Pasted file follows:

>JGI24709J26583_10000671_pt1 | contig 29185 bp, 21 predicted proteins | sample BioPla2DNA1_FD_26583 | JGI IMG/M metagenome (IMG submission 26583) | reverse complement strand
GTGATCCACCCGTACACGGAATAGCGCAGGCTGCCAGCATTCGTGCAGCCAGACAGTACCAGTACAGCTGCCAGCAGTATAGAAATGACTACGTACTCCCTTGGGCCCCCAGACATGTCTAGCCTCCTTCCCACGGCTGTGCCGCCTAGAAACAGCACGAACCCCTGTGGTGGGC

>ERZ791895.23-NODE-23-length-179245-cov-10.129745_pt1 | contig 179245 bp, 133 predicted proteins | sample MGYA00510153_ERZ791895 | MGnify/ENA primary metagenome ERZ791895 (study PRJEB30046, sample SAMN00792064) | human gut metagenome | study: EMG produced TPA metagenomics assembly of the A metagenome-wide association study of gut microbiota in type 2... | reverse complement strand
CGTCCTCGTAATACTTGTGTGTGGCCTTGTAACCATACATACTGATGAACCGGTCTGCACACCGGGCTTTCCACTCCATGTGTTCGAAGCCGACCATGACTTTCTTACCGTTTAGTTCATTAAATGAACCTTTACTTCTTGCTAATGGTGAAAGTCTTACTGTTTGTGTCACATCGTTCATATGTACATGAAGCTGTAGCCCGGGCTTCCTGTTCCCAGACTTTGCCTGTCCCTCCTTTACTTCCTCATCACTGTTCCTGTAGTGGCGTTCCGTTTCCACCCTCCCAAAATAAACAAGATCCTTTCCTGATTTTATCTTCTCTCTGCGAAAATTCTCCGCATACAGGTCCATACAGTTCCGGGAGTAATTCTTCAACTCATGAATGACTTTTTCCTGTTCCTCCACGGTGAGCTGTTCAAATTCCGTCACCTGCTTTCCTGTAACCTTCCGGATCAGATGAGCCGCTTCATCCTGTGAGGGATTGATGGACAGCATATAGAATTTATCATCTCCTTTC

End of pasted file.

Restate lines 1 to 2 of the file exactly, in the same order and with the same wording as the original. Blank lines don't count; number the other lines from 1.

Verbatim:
>JGI24709J26583_10000671_pt1 | contig 29185 bp, 21 predicted proteins | sample BioPla2DNA1_FD_26583 | JGI IMG/M metagenome (IMG submission 26583) | reverse complement strand
GTGATCCACCCGTACACGGAATAGCGCAGGCTGCCAGCATTCGTGCAGCCAGACAGTACCAGTACAGCTGCCAGCAGTATAGAAATGACTACGTACTCCCTTGGGCCCCCAGACATGTCTAGCCTCCTTCCCACGGCTGTGCCGCCTAGAAACAGCACGAACCCCTGTGGTGGGC